Year : 2006 | Volume
: 16 | Issue : 4 | Page : 583--584
Macrodactyly: Report of three cases
S Sharma, S Vyas, A Negi, RG Sood, Anupam, NK Kaushik
Department of Radiodiagnosis, I.G.M.C., Shimla, India
1007 Vasant Vihar, Kusumpti, Shimla 171009
|How to cite this article:|
Sharma S, Vyas S, Negi A, Sood R G, Anupam, Kaushik N K. Macrodactyly: Report of three cases.Indian J Radiol Imaging 2006;16:583-584
|How to cite this URL:|
Sharma S, Vyas S, Negi A, Sood R G, Anupam, Kaushik N K. Macrodactyly: Report of three cases. Indian J Radiol Imaging [serial online] 2006 [cited 2020 Jan 25 ];16:583-584
Available from: http://www.ijri.org/text.asp?2006/16/4/583/32274
Macrodactyly is a rare congenital anomaly in which there is enlargement of one or several digits of hands or feet. The overgrowth is limited to or predominantly affects the digits and should be distinguished from more extended malformations such as macromelia or hemihypertrophy. Sometimes the words megalodactyly or digital gigantism is used synonymously. Macrodactyly does not appear to be an inherited condition. Although its cause is uncertain, three possible factors are strongly suspected: abnormal nerve supply, abnormal blood supply and abnormal humoral mechanism. Macrodactyly most commonly exists without other conditions but syndactyly is associated with macrodactyly is about 10% of patients.
A 10-year old boy had history of enlarged left index finger since birth which was progressing in proportion to body growth.
Radiograph showed hypertrophy of soft tissue over the left index finger with enlarged bones of proximal, middle and distal phalanx of index finger. There is also deformity at distal interphalangeal joint of middle finger [Figure 1].
A 3-year old girl had history of abnormal growth of right middle finger and right index finger. The fingers had grown regularly but for the last one year the growth is static.
Radiograph showed hypertrophy of soft tissue with enlarged bones of proximal, middle and distal phalanx of right middle finger. There was also hypertrophy of soft tissue with mildly enlarged bones of proximal, middle and distal phalanx of right index finger [Figure 2].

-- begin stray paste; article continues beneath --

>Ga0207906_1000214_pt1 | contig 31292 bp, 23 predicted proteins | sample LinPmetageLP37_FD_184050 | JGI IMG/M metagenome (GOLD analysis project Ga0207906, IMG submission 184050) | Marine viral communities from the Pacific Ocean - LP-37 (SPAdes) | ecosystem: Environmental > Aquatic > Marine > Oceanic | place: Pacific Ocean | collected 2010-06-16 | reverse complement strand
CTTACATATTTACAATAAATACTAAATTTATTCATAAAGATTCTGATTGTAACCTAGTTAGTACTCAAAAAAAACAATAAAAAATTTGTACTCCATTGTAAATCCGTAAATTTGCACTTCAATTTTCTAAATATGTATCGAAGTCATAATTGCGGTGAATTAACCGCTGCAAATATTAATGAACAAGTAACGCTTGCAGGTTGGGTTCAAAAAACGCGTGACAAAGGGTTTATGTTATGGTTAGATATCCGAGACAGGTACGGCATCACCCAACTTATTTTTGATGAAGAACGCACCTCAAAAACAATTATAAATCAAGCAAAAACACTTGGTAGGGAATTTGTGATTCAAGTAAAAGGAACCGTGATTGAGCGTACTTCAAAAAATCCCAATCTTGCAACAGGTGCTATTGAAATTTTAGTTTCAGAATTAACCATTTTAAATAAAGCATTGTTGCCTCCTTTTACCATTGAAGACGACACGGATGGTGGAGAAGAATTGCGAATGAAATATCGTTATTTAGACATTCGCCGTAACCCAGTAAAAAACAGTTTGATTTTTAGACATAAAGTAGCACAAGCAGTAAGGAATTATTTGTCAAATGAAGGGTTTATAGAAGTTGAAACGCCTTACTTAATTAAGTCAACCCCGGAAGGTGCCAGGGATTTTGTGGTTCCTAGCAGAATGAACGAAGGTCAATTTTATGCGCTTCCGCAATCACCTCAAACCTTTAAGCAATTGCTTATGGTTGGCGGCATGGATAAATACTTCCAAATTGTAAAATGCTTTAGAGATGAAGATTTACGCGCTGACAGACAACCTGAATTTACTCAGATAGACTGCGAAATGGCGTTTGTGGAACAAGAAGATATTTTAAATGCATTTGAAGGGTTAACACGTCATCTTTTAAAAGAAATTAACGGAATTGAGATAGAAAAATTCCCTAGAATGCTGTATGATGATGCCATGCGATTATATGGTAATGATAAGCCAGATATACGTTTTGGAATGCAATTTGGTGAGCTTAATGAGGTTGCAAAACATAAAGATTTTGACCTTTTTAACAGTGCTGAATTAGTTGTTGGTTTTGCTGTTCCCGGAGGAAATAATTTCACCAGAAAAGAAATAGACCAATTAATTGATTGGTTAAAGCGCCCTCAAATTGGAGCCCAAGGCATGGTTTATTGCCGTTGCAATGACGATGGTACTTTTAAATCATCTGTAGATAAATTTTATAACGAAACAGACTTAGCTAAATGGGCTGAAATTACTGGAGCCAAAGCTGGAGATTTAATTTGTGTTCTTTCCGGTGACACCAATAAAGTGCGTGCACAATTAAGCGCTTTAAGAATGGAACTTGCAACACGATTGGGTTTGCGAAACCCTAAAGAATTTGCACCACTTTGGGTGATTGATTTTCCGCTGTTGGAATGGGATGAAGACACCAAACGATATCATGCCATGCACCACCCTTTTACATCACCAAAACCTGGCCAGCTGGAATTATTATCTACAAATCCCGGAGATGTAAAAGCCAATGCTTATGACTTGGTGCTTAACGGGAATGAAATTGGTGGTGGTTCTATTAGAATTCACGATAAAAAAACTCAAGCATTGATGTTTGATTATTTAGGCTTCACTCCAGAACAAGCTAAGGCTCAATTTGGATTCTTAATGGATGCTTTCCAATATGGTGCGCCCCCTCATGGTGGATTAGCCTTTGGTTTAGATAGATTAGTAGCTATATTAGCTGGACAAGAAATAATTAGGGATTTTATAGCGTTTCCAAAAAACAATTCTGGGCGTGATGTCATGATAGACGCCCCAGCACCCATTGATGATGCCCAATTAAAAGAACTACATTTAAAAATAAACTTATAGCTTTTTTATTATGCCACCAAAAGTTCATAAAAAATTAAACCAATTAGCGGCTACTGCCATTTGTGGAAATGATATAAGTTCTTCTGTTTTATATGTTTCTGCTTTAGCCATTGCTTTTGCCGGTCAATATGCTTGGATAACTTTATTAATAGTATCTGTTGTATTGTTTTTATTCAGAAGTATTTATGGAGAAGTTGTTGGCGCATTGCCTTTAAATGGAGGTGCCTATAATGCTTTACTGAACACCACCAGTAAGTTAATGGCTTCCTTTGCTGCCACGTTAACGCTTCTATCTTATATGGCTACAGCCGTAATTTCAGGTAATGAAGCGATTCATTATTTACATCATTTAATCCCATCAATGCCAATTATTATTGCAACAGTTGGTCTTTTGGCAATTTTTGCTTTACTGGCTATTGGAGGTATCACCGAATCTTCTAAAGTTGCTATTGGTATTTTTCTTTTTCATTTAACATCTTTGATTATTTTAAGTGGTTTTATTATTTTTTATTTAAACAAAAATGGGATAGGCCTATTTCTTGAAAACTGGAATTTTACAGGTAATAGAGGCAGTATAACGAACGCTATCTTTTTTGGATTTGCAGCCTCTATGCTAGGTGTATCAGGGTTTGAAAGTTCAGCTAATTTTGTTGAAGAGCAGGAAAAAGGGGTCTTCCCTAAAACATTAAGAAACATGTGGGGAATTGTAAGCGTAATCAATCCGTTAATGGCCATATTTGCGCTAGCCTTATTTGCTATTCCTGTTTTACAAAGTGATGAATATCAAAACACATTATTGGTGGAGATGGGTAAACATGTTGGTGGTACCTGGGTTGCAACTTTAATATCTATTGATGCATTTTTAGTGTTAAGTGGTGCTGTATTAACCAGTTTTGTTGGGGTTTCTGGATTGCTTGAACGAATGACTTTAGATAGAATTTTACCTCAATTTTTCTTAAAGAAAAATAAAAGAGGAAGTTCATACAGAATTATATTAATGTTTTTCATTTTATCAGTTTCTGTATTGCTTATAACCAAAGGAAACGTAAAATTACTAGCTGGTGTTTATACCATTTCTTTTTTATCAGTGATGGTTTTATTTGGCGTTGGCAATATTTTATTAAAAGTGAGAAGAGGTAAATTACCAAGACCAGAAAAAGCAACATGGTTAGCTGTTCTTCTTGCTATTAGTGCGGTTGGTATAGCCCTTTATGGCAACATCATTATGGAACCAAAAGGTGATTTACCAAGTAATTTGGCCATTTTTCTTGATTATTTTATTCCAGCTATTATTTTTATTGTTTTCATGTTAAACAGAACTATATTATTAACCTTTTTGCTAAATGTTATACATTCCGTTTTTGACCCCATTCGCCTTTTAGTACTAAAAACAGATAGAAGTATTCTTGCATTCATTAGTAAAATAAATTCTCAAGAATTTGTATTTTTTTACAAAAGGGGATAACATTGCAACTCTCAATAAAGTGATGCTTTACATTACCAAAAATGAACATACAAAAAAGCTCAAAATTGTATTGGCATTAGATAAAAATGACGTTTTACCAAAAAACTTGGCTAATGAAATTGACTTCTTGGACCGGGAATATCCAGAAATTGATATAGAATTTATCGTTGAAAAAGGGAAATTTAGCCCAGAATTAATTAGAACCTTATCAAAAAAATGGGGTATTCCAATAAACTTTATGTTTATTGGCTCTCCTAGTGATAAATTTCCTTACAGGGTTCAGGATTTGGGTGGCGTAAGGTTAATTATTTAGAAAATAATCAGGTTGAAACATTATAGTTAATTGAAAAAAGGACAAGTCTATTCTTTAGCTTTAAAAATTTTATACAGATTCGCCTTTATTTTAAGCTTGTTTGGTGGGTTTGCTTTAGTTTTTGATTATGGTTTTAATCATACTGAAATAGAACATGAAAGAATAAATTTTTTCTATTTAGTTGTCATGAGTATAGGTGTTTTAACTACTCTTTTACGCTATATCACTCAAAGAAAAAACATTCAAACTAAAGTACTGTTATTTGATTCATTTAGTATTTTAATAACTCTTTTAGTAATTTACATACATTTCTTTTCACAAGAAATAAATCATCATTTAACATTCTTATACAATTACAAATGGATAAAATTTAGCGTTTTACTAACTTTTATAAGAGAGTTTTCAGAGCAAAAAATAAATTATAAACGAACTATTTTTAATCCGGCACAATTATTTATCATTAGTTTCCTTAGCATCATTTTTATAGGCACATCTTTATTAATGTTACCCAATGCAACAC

A 10-year girl had history of enlarged second and third with fusion of second and third toes of right foot since birth. There was gradual increase in size of respective toes.
Radiograph showed hypertrophy of soft tissue and fusion of second and third toes of right foot. Bones of metatarsal, proximal and middle phalanx of second and third toes was also enlarged [Figure 3].
In macrodactyly hands and feet are affected with almost equal frequency (1). In both hands and feet, the highest incidence is of second digit involvement, followed by third digit enlargement (1). Involvement of more than one digit is common. Regarding the course of disease, Barsky et al make a distinction between a progressive and a static type (4). In static macrodactyly the deformity is present is infancy. There is usually diffuse enlargement of the digit, however the distal and palmar tissue usually appear more enlarged than the dorsal and proximal tissues. The fingers grow in proportion to normal digital growth. In progressive macrodactyly, the digits may not enlarge during infancy but begin to enlarge rapidly during early childhood, frequently with an annular deformity that makes the finger banana shaped.
The clinical course of overgrowth in macrodactyly is important for prognostic and therapeutic reasons (4). The pathologic substrate of macrodactyly was hypertrophy of bone with hamartomatous overgrowth of predominantly lipomatous or fibrous soft tissue elements (3). The phalanges are always involved and the metacarpals may be enlarged as well. The skin may be thickened and the nails hypertrophied.
Macrodactyly in the majority of patients is an isolated finding without other associated symptoms or systemic involvement (1). There is a range of other, mostly congenital pathologic conditions in which localized overgrowth may mimic the clinical picture of macrodactyly. These include neurofibromatosis, primary lymphatic disorder (Milroy disease) and vascular malformation, for example Klipple-Trenaunay-Weber syndrome. Several rare hereditary syndromes include hamartomatous changes that possibly present as macrodactyly, for example, Proteus syndrome, Bannayan Syndrome, Maffuci Syndrome and Ollier disease.
Diagnostic aids in cases of macrodactyly should include radiography and computed tomography to reveal the extent of bone and tendon involvement. MRI is recommended when the clinical features and plain film findings are indeterminate. Angiography and lymphangiography should be performed when vascular or lymphatic changes, respectively are clinically suspected. Biopsies can provide information on the tissue elements that take part in the formation of the hamartoma.
In our cases, involvement of hands was seen in two patients whereas foot was involved in one patient. Second digit was involved in all the cases and adjoining (third) digit was involved in two patients. Macrodactyly was an isolated finding without any other associated symptoms or systemic involvement.